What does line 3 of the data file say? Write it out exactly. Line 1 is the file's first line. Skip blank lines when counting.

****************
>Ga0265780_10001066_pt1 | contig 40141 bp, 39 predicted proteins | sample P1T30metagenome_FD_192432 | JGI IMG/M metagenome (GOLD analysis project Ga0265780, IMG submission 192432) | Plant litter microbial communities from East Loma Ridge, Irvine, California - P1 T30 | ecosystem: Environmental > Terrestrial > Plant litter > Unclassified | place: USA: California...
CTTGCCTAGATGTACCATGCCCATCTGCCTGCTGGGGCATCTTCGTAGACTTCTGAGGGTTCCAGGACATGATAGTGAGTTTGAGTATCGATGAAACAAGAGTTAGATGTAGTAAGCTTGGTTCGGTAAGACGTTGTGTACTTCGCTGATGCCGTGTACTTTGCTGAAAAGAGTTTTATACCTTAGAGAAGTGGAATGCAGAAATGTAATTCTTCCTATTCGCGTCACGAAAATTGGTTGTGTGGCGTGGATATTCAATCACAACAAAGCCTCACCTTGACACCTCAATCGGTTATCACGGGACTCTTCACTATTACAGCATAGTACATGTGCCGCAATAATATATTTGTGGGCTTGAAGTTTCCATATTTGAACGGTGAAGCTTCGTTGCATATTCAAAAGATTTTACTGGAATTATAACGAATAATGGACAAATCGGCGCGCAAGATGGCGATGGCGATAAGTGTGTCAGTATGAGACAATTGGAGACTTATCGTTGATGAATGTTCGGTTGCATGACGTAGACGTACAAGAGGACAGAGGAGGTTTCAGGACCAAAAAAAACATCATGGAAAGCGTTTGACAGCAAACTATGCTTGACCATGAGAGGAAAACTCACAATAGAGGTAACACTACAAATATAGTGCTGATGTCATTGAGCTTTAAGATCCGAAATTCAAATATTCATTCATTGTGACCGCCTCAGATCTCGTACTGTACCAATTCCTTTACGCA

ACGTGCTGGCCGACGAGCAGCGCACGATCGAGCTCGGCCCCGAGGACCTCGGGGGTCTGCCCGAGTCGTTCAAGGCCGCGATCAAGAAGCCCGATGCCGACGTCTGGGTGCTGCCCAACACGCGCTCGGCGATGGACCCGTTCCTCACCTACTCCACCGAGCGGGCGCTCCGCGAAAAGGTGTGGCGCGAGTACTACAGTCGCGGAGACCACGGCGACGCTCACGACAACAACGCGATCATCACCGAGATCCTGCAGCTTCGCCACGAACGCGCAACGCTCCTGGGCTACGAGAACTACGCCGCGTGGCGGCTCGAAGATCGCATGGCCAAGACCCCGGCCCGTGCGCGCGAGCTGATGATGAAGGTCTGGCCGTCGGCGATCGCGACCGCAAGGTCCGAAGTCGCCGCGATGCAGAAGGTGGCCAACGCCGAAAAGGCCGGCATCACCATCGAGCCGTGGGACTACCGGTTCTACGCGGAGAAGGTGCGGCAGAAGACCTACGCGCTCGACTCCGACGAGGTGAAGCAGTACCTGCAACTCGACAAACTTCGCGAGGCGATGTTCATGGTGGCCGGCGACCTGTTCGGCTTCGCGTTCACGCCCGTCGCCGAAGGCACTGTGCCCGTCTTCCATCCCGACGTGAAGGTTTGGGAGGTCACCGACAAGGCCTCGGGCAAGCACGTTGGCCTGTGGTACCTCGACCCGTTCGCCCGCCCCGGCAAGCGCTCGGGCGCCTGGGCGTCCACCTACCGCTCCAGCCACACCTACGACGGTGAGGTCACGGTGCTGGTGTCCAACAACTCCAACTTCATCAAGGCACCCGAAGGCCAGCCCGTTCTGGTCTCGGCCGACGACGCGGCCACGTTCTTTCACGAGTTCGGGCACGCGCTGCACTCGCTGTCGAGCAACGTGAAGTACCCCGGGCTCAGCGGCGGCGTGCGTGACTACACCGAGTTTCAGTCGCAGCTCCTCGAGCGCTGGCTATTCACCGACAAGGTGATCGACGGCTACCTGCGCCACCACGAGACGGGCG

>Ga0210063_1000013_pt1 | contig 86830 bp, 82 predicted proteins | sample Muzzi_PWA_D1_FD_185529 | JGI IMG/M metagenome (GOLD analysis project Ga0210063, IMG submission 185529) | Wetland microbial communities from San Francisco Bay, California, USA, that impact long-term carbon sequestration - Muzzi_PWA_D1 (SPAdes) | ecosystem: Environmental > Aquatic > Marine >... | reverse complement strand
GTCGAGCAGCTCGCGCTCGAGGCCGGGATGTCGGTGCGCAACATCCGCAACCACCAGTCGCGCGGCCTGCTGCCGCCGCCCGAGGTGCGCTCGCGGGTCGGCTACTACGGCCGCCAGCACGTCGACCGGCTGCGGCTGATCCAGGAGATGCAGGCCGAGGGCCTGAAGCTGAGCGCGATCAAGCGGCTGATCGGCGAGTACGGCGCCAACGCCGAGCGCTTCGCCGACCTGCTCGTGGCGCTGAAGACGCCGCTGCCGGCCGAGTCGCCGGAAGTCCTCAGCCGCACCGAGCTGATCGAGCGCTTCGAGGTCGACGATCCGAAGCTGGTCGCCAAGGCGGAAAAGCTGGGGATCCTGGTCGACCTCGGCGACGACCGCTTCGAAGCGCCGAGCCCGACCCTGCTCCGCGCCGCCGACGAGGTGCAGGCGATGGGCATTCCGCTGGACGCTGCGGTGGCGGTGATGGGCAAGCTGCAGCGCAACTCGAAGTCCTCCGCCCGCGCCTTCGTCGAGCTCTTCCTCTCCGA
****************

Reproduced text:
ACGTGCTGGCCGACGAGCAGCGCACGATCGAGCTCGGCCCCGAGGACCTCGGGGGTCTGCCCGAGTCGTTCAAGGCCGCGATCAAGAAGCCCGATGCCGACGTCTGGGTGCTGCCCAACACGCGCTCGGCGATGGACCCGTTCCTCACCTACTCCACCGAGCGGGCGCTCCGCGAAAAGGTGTGGCGCGAGTACTACAGTCGCGGAGACCACGGCGACGCTCACGACAACAACGCGATCATCACCGAGATCCTGCAGCTTCGCCACGAACGCGCAACGCTCCTGGGCTACGAGAACTACGCCGCGTGGCGGCTCGAAGATCGCATGGCCAAGACCCCGGCCCGTGCGCGCGAGCTGATGATGAAGGTCTGGCCGTCGGCGATCGCGACCGCAAGGTCCGAAGTCGCCGCGATGCAGAAGGTGGCCAACGCCGAAAAGGCCGGCATCACCATCGAGCCGTGGGACTACCGGTTCTACGCGGAGAAGGTGCGGCAGAAGACCTACGCGCTCGACTCCGACGAGGTGAAGCAGTACCTGCAACTCGACAAACTTCGCGAGGCGATGTTCATGGTGGCCGGCGACCTGTTCGGCTTCGCGTTCACGCCCGTCGCCGAAGGCACTGTGCCCGTCTTCCATCCCGACGTGAAGGTTTGGGAGGTCACCGACAAGGCCTCGGGCAAGCACGTTGGCCTGTGGTACCTCGACCCGTTCGCCCGCCCCGGCAAGCGCTCGGGCGCCTGGGCGTCCACCTACCGCTCCAGCCACACCTACGACGGTGAGGTCACGGTGCTGGTGTCCAACAACTCCAACTTCATCAAGGCACCCGAAGGCCAGCCCGTTCTGGTCTCGGCCGACGACGCGGCCACGTTCTTTCACGAGTTCGGGCACGCGCTGCACTCGCTGTCGAGCAACGTGAAGTACCCCGGGCTCAGCGGCGGCGTGCGTGACTACACCGAGTTTCAGTCGCAGCTCCTCGAGCGCTGGCTATTCACCGACAAGGTGATCGACGGCTACCTGCGCCACCACGAGACGGGCG